The 4 different ways we are Curious
Updated: Jun 25
We live in more complex and uncertain times, placing a high cognitive load on engineers and scientists. It helps to stretch beyond what is already known by leveraging the different modes of innate curiosity, a key results-driver. New research (2 studies of 800 people over 2 x 6 mth periods) shows that those with high curiosity have enhanced well-being and increased performance. They also enjoy the effort involved more to pursue challenging goals and, hence, tend to persist longer and be more resilient to setbacks.
The research also indicates that curiosity and effort are equal to the impact of intelligence (for academic performance) but did you know that there are actually four different ways in which we can be curious? I learnt this from the U.S. company, 'Applied Curiosity' recently https://www.linkedin.com/learning/applied-curiosity/use-curiosity-archetypes-to-make-projects-more-successful and it has inspired someProblem Based Exercises on my programmes.
Identifying your preferred mode of curiosity and then adapting the others can help you to generate new ideas or notice what others don’t. In 'wicked' learning environments, where patterns of the past aren’t repeating themselves, this can also unlock opportunities for risk prevention or prediction and even innovation:
Which one of the following are you -
1. Like Amelia Earhart; an 'adventurer' type?
If so, you like to explore and experience new things in order to bring back ideas that can be applied to your existing environment. When was the last time you toured (in person or virtually) a different site with the same processes and/or constraints as yours? Who can you meet with, talk to or where can you go to find adjacencies?
Be curious about time-travelling too – understanding the reasons why certain strategies were employed based on past consideration can also be revealing. You might assume technical cause where really social or other contextual factors played a bigger part. Future-map too - take the lead in a pre-mortem to explore what could turn out to have very different implications now that might have been discounted earlier but based on false assumptions.
2. Like Aristotle; are you the 'thinker' type?
Do you like finding new ideas that can be rolled out in your setting? 'There's very little as practical as a good theory' as Lewin said. If so, find something interesting to think about by adding time for regular reading outside your own domain. Explore subject area’s with professionals in other disciplines with different ways of knowing and framing problems. Be careful though that your research dosnt just become a “search” - be clear on your purpose through-out. Addig to information is only useful if it garners new insights. Being open to ideas from other fields however can often generate a fresh line of questioning that bears fruit. When others are probing into ever more detail, use your wider lens to take in a broader perspective and connect what others may not. A science Nobel laureate once recommended “grazing widely rather than digging deep”.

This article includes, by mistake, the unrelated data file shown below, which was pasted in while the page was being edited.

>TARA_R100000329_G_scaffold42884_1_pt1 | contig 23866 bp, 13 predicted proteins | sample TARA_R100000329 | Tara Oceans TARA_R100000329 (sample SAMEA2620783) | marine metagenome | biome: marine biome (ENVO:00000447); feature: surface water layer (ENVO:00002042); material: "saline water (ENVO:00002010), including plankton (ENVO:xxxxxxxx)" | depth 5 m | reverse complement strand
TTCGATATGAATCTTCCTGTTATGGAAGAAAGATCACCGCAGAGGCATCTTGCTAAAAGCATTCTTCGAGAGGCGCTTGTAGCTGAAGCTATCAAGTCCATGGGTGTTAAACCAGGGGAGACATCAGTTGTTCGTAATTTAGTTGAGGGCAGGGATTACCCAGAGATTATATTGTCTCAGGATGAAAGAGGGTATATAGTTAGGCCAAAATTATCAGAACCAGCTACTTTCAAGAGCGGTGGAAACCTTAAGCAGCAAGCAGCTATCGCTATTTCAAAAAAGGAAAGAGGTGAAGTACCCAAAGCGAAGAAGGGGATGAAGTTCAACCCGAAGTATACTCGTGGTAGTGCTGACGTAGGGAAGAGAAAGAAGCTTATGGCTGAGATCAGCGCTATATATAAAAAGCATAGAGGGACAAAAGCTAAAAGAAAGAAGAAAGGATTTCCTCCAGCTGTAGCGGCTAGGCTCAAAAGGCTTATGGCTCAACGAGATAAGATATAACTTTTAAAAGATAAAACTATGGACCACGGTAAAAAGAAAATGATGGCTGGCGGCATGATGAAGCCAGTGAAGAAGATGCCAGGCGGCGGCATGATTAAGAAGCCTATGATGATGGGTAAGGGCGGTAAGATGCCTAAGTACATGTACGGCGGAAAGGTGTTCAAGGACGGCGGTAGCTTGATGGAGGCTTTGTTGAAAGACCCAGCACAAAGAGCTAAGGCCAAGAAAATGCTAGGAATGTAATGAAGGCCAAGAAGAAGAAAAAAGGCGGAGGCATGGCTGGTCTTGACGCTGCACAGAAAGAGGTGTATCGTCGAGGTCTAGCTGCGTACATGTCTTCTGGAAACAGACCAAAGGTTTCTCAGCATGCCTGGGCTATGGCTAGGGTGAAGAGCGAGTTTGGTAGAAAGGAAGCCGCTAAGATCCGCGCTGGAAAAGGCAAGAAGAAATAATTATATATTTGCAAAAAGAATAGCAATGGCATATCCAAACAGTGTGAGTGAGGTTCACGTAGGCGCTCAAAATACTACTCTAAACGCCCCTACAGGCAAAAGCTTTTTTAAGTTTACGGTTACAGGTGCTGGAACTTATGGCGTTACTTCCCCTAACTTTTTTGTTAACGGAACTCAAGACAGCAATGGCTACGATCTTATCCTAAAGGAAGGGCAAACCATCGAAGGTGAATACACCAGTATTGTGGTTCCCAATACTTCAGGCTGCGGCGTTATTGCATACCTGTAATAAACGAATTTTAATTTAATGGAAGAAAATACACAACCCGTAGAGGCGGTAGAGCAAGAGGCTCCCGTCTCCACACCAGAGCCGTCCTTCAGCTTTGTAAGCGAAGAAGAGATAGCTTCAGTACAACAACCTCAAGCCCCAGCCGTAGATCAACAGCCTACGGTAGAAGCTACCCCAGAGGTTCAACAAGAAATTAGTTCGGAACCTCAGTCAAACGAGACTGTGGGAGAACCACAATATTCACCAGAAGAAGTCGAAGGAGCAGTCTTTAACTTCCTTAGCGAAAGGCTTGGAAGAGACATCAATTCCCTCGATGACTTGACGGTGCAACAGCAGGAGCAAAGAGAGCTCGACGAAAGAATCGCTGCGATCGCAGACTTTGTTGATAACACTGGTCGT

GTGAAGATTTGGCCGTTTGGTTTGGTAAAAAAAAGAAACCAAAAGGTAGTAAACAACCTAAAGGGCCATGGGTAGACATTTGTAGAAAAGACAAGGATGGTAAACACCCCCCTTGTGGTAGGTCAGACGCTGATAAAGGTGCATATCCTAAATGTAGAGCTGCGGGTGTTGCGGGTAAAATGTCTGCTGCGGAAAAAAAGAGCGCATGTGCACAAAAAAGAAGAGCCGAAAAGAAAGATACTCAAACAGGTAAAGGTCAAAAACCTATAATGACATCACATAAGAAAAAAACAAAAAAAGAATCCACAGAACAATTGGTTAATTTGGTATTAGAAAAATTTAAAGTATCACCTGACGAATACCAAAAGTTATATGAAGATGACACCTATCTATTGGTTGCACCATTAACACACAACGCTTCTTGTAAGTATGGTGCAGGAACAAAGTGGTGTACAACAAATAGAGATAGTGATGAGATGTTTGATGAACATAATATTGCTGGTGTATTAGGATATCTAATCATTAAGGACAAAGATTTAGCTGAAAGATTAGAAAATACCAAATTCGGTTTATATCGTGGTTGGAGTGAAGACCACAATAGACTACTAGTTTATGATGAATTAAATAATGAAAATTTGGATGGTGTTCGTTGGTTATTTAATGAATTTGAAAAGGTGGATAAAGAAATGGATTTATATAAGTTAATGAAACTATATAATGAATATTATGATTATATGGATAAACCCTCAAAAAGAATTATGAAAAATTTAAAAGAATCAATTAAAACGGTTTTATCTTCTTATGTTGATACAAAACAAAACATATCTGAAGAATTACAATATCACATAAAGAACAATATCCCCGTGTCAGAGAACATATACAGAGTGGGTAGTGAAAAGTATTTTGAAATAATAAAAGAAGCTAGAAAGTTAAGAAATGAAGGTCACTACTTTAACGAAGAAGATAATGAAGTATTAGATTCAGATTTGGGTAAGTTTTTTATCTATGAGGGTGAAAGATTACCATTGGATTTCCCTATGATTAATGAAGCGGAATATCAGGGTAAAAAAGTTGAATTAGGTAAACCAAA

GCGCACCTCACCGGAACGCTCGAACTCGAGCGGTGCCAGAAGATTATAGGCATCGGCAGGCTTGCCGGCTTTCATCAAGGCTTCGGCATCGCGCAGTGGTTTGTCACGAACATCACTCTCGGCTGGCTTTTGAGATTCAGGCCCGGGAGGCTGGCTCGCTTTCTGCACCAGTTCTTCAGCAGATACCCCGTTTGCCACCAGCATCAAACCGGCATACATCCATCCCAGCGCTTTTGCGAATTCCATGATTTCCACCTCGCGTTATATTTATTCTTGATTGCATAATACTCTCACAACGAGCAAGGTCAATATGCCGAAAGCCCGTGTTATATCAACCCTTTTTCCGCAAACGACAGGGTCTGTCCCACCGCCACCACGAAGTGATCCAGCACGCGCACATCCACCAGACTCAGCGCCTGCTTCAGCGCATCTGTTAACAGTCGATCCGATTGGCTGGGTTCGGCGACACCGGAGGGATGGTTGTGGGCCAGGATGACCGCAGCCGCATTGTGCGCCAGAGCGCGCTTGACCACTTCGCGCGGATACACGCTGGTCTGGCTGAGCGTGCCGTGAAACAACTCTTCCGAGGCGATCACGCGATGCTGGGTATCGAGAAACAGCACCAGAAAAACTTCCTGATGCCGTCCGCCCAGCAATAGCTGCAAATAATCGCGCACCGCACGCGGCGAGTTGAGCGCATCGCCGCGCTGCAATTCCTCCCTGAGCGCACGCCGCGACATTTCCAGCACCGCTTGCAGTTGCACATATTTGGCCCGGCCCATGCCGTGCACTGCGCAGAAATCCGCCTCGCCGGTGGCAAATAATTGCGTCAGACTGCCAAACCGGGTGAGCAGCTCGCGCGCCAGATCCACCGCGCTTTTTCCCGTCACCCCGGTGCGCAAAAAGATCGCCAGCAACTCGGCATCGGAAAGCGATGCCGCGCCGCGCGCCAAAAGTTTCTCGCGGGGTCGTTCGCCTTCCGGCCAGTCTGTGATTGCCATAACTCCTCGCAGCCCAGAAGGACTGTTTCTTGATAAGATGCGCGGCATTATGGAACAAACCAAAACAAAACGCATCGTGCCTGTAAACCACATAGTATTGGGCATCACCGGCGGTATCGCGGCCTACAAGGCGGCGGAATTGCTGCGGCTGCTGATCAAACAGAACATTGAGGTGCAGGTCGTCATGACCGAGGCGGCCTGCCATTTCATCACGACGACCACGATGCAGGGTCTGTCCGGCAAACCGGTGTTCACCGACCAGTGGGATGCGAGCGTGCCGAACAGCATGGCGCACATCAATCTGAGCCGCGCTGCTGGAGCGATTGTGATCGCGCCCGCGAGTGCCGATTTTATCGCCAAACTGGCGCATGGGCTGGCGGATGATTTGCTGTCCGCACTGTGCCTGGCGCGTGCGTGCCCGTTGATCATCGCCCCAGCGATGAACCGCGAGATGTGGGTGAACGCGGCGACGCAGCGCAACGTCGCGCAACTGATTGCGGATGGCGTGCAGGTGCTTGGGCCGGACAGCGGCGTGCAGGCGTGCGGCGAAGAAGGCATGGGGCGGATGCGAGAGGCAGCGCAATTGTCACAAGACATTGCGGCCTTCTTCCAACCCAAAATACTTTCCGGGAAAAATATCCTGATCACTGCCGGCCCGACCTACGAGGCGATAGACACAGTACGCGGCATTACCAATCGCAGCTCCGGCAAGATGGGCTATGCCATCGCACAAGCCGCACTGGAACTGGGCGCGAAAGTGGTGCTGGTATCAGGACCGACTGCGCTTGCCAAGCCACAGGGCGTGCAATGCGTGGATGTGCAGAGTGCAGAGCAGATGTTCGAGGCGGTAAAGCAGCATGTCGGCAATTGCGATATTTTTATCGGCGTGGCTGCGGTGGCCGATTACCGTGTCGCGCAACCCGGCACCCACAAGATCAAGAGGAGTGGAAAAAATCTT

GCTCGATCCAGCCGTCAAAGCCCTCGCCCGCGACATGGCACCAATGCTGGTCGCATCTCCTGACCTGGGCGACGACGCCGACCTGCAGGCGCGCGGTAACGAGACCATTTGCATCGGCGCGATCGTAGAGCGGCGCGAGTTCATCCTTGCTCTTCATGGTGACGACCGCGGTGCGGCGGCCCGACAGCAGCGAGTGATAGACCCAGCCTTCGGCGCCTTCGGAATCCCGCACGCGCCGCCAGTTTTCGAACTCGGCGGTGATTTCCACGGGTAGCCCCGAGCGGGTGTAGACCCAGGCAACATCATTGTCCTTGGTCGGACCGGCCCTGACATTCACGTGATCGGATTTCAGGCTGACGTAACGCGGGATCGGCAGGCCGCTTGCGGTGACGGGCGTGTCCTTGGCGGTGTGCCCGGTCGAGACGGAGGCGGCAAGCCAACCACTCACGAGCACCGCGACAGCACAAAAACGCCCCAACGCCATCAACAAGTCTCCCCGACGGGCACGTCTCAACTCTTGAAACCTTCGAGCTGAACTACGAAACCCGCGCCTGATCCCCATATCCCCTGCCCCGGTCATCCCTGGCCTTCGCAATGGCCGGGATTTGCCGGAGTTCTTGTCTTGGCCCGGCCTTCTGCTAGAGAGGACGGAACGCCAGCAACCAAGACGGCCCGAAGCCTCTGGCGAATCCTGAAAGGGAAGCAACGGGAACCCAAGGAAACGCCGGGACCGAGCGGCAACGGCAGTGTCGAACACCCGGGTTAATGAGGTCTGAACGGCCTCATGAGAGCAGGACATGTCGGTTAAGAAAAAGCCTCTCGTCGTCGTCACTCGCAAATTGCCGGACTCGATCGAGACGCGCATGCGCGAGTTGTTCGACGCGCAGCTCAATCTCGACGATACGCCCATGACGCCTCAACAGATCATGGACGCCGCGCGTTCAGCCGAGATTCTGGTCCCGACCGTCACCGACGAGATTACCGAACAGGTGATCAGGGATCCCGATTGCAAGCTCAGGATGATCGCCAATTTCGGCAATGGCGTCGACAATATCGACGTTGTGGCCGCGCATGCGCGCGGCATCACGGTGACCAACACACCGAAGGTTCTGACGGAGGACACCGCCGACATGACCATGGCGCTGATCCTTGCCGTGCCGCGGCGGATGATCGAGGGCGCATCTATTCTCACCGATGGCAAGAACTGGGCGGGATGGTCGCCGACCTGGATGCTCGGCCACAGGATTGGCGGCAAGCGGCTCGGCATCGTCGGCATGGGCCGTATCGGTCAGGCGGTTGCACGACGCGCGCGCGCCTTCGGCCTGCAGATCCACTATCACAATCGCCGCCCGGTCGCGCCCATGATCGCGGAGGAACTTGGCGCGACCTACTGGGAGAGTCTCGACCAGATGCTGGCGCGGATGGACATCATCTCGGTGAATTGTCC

3. Like Leonardo da Vinci; are the 'Observer' type?
Are you good at seeing what others miss - or can't as yet - through your powers of acute observation? If so, you might spot under-utilised equipment that can be dual-purposed e.g. a hot press machine for bonding one product could test spring-back on a different, 90-degree mould. You can maximise the return on your inventiveness by asking questions like “what else might be going on here?” and “why are we not seeing X?” regularly. Often a keen sensers, an 'observer' type (e.g. auditors tend to be) are good to hone perceptive powers hone, naturally, to highlight untapped resources and gaps. You benefit your team most by going to the /gemba', visit suppliers to find leverage points or to manipulate elements and materials in 'design of experiements'.
4. Like Albert Einstein; are you the 'Solver' type?
Einstein reminded us that we cannot solve problems using the same thinking used to create them. If you are a “solver” type, you excel at coming at problems (as puzzles) from new new angles.
You will apply 'first principles' to re-configure how user requirements can be represented and met. It's likely you often play a ‘devil’s advocate’ role in challenging conventional interpretations. Your non-linear approach helps your team to start with the end in mind and ensuring the right balance is struck between applying expert intution and a 'beginners mind'. 'Solvers' tend to ask a wide array of conceptual questions to ensure teams have break complex problems down to complicated ones that can be addressed, one-by-one.
Start to notice which is your preferred approach and then form teams of different archetypes so you can tap into other peoples’ strengths too. Stretch yourself to adopt the practices of all the various styles and of you're interested in how you can channel each, join our critical thinking programme.
Let me know how you get on please – email@example.com as we run creative and critical thinking workshops for teams and want to continue to learn too.